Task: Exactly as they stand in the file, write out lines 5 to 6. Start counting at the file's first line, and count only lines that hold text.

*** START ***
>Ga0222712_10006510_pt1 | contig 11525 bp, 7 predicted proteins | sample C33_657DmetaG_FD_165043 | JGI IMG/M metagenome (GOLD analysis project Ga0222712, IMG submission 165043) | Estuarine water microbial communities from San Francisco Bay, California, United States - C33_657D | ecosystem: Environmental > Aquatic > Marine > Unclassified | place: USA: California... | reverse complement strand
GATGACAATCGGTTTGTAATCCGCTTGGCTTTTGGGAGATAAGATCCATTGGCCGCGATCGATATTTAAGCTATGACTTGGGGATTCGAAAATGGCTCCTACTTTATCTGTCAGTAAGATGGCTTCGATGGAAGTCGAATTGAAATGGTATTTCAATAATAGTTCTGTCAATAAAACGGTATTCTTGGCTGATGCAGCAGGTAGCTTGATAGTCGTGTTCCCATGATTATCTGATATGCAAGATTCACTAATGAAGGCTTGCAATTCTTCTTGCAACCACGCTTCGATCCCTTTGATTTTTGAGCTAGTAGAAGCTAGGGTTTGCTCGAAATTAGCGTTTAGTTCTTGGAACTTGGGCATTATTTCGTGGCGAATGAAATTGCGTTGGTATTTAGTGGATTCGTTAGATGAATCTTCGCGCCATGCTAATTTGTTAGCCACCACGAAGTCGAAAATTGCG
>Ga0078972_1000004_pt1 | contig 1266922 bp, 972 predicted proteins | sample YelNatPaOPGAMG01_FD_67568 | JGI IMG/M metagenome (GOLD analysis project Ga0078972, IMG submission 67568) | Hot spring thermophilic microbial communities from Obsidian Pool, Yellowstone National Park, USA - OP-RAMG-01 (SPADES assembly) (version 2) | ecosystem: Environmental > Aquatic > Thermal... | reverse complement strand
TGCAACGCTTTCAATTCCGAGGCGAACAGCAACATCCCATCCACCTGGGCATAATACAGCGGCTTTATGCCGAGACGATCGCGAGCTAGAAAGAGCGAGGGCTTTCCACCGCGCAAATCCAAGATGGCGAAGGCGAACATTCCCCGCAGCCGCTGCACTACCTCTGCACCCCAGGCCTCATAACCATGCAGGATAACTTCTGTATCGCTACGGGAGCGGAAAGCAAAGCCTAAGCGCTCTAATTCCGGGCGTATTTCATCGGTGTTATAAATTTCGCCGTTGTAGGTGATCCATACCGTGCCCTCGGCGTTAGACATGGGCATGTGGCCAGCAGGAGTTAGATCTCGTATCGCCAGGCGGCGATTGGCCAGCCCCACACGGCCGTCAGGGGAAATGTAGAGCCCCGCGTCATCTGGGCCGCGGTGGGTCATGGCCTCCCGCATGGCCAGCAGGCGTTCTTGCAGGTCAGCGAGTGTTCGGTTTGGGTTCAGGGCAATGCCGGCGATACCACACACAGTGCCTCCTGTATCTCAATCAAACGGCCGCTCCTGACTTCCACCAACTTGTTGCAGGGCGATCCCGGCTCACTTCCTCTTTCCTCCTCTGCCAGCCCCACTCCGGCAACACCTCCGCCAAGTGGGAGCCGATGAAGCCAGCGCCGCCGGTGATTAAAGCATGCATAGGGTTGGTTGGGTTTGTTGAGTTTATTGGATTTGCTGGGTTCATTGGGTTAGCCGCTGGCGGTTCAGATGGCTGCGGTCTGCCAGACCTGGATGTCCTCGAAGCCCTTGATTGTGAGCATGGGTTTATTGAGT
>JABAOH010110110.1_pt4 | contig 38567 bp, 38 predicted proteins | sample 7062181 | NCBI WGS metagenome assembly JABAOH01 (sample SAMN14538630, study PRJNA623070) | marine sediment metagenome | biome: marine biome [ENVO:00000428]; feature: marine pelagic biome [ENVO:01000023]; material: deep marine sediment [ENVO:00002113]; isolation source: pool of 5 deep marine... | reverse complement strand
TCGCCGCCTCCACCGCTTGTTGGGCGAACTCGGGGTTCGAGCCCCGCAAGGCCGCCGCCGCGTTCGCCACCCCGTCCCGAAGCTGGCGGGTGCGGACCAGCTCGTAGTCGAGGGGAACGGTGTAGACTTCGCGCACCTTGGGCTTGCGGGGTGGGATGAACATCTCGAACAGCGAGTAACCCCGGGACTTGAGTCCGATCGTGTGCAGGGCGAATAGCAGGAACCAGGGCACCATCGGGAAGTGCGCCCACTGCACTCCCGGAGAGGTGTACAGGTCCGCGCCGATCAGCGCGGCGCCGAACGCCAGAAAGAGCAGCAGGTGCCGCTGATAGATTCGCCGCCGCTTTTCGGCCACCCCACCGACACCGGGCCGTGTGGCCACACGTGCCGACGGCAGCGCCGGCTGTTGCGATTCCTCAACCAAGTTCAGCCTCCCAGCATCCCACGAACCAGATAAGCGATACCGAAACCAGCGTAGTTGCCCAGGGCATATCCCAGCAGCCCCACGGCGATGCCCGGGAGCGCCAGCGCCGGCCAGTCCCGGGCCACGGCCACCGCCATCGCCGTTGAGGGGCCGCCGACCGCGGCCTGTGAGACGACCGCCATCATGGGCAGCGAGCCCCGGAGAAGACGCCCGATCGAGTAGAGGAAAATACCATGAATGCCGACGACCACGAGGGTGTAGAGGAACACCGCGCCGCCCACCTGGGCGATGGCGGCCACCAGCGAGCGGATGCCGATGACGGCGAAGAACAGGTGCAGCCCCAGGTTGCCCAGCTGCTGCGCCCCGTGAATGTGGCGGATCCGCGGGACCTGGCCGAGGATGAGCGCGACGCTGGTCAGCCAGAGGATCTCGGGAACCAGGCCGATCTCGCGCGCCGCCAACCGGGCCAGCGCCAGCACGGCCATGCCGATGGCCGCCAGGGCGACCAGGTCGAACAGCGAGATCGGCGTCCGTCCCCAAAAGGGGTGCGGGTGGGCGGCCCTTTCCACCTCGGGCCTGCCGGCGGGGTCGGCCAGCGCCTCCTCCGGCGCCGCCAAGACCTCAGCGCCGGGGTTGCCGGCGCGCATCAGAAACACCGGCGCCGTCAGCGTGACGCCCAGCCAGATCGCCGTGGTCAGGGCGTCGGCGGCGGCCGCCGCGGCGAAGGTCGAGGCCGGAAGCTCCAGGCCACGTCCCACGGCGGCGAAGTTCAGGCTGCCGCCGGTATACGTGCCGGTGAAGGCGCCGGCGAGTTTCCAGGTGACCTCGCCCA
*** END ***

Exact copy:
>JABAOH010110110.1_pt4 | contig 38567 bp, 38 predicted proteins | sample 7062181 | NCBI WGS metagenome assembly JABAOH01 (sample SAMN14538630, study PRJNA623070) | marine sediment metagenome | biome: marine biome [ENVO:00000428]; feature: marine pelagic biome [ENVO:01000023]; material: deep marine sediment [ENVO:00002113]; isolation source: pool of 5 deep marine... | reverse complement strand
TCGCCGCCTCCACCGCTTGTTGGGCGAACTCGGGGTTCGAGCCCCGCAAGGCCGCCGCCGCGTTCGCCACCCCGTCCCGAAGCTGGCGGGTGCGGACCAGCTCGTAGTCGAGGGGAACGGTGTAGACTTCGCGCACCTTGGGCTTGCGGGGTGGGATGAACATCTCGAACAGCGAGTAACCCCGGGACTTGAGTCCGATCGTGTGCAGGGCGAATAGCAGGAACCAGGGCACCATCGGGAAGTGCGCCCACTGCACTCCCGGAGAGGTGTACAGGTCCGCGCCGATCAGCGCGGCGCCGAACGCCAGAAAGAGCAGCAGGTGCCGCTGATAGATTCGCCGCCGCTTTTCGGCCACCCCACCGACACCGGGCCGTGTGGCCACACGTGCCGACGGCAGCGCCGGCTGTTGCGATTCCTCAACCAAGTTCAGCCTCCCAGCATCCCACGAACCAGATAAGCGATACCGAAACCAGCGTAGTTGCCCAGGGCATATCCCAGCAGCCCCACGGCGATGCCCGGGAGCGCCAGCGCCGGCCAGTCCCGGGCCACGGCCACCGCCATCGCCGTTGAGGGGCCGCCGACCGCGGCCTGTGAGACGACCGCCATCATGGGCAGCGAGCCCCGGAGAAGACGCCCGATCGAGTAGAGGAAAATACCATGAATGCCGACGACCACGAGGGTGTAGAGGAACACCGCGCCGCCCACCTGGGCGATGGCGGCCACCAGCGAGCGGATGCCGATGACGGCGAAGAACAGGTGCAGCCCCAGGTTGCCCAGCTGCTGCGCCCCGTGAATGTGGCGGATCCGCGGGACCTGGCCGAGGATGAGCGCGACGCTGGTCAGCCAGAGGATCTCGGGAACCAGGCCGATCTCGCGCGCCGCCAACCGGGCCAGCGCCAGCACGGCCATGCCGATGGCCGCCAGGGCGACCAGGTCGAACAGCGAGATCGGCGTCCGTCCCCAAAAGGGGTGCGGGTGGGCGGCCCTTTCCACCTCGGGCCTGCCGGCGGGGTCGGCCAGCGCCTCCTCCGGCGCCGCCAAGACCTCAGCGCCGGGGTTGCCGGCGCGCATCAGAAACACCGGCGCCGTCAGCGTGACGCCCAGCCAGATCGCCGTGGTCAGGGCGTCGGCGGCGGCCGCCGCGGCGAAGGTCGAGGCCGGAAGCTCCAGGCCACGTCCCACGGCGGCGAAGTTCAGGCTGCCGCCGGTATACGTGCCGGTGAAGGCGCCGGCGAGTTTCCAGGTGACCTCGCCCA